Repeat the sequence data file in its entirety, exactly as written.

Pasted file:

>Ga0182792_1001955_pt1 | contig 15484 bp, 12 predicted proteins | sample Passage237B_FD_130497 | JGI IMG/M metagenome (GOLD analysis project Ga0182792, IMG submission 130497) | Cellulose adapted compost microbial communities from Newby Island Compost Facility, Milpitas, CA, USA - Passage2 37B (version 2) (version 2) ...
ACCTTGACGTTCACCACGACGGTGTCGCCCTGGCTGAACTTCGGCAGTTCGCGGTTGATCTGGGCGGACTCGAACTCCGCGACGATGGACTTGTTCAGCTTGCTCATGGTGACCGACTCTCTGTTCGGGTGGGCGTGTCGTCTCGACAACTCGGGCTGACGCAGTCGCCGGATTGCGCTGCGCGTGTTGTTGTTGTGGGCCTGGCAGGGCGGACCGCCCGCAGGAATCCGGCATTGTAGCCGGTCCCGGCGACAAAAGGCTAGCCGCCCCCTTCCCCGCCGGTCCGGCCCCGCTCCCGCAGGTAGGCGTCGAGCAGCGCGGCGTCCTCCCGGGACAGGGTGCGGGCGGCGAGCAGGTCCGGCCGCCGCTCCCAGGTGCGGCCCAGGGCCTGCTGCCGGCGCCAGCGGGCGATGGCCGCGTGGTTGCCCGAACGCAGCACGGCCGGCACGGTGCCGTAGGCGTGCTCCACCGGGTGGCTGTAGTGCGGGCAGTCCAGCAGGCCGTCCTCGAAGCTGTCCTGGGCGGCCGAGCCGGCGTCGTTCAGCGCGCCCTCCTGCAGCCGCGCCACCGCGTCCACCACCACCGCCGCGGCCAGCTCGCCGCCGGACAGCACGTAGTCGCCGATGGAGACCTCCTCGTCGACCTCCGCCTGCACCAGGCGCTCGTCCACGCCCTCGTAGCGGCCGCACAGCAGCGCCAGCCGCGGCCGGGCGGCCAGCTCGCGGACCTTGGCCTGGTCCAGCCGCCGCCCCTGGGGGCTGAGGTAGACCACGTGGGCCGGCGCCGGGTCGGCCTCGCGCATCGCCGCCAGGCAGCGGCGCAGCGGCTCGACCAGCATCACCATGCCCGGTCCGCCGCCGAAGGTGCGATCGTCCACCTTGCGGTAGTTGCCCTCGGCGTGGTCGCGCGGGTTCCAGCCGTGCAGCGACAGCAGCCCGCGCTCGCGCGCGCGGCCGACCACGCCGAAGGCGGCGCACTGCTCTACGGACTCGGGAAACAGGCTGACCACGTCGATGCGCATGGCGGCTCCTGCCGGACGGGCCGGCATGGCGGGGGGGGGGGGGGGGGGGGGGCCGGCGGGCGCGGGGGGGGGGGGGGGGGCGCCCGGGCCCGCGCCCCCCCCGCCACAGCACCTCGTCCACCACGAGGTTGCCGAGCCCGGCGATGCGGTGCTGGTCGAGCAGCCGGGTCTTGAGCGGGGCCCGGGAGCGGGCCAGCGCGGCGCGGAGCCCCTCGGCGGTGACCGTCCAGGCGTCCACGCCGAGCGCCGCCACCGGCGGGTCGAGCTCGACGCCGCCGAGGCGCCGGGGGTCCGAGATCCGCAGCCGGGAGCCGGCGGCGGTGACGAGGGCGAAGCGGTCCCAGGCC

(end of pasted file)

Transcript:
>Ga0182792_1001955_pt1 | contig 15484 bp, 12 predicted proteins | sample Passage237B_FD_130497 | JGI IMG/M metagenome (GOLD analysis project Ga0182792, IMG submission 130497) | Cellulose adapted compost microbial communities from Newby Island Compost Facility, Milpitas, CA, USA - Passage2 37B (version 2) (version 2) ...
ACCTTGACGTTCACCACGACGGTGTCGCCCTGGCTGAACTTCGGCAGTTCGCGGTTGATCTGGGCGGACTCGAACTCCGCGACGATGGACTTGTTCAGCTTGCTCATGGTGACCGACTCTCTGTTCGGGTGGGCGTGTCGTCTCGACAACTCGGGCTGACGCAGTCGCCGGATTGCGCTGCGCGTGTTGTTGTTGTGGGCCTGGCAGGGCGGACCGCCCGCAGGAATCCGGCATTGTAGCCGGTCCCGGCGACAAAAGGCTAGCCGCCCCCTTCCCCGCCGGTCCGGCCCCGCTCCCGCAGGTAGGCGTCGAGCAGCGCGGCGTCCTCCCGGGACAGGGTGCGGGCGGCGAGCAGGTCCGGCCGCCGCTCCCAGGTGCGGCCCAGGGCCTGCTGCCGGCGCCAGCGGGCGATGGCCGCGTGGTTGCCCGAACGCAGCACGGCCGGCACGGTGCCGTAGGCGTGCTCCACCGGGTGGCTGTAGTGCGGGCAGTCCAGCAGGCCGTCCTCGAAGCTGTCCTGGGCGGCCGAGCCGGCGTCGTTCAGCGCGCCCTCCTGCAGCCGCGCCACCGCGTCCACCACCACCGCCGCGGCCAGCTCGCCGCCGGACAGCACGTAGTCGCCGATGGAGACCTCCTCGTCGACCTCCGCCTGCACCAGGCGCTCGTCCACGCCCTCGTAGCGGCCGCACAGCAGCGCCAGCCGCGGCCGGGCGGCCAGCTCGCGGACCTTGGCCTGGTCCAGCCGCCGCCCCTGGGGGCTGAGGTAGACCACGTGGGCCGGCGCCGGGTCGGCCTCGCGCATCGCCGCCAGGCAGCGGCGCAGCGGCTCGACCAGCATCACCATGCCCGGTCCGCCGCCGAAGGTGCGATCGTCCACCTTGCGGTAGTTGCCCTCGGCGTGGTCGCGCGGGTTCCAGCCGTGCAGCGACAGCAGCCCGCGCTCGCGCGCGCGGCCGACCACGCCGAAGGCGGCGCACTGCTCTACGGACTCGGGAAACAGGCTGACCACGTCGATGCGCATGGCGGCTCCTGCCGGACGGGCCGGCATGGCGGGGGGGGGGGGGGGGGGGGGGCCGGCGGGCGCGGGGGGGGGGGGGGGGGCGCCCGGGCCCGCGCCCCCCCCGCCACAGCACCTCGTCCACCACGAGGTTGCCGAGCCCGGCGATGCGGTGCTGGTCGAGCAGCCGGGTCTTGAGCGGGGCCCGGGAGCGGGCCAGCGCGGCGCGGAGCCCCTCGGCGGTGACCGTCCAGGCGTCCACGCCGAGCGCCGCCACCGGCGGGTCGAGCTCGACGCCGCCGAGGCGCCGGGGGTCCGAGATCCGCAGCCGGGAGCCGGCGGCGGTGACGAGGGCGAAGCGGTCCCAGGCC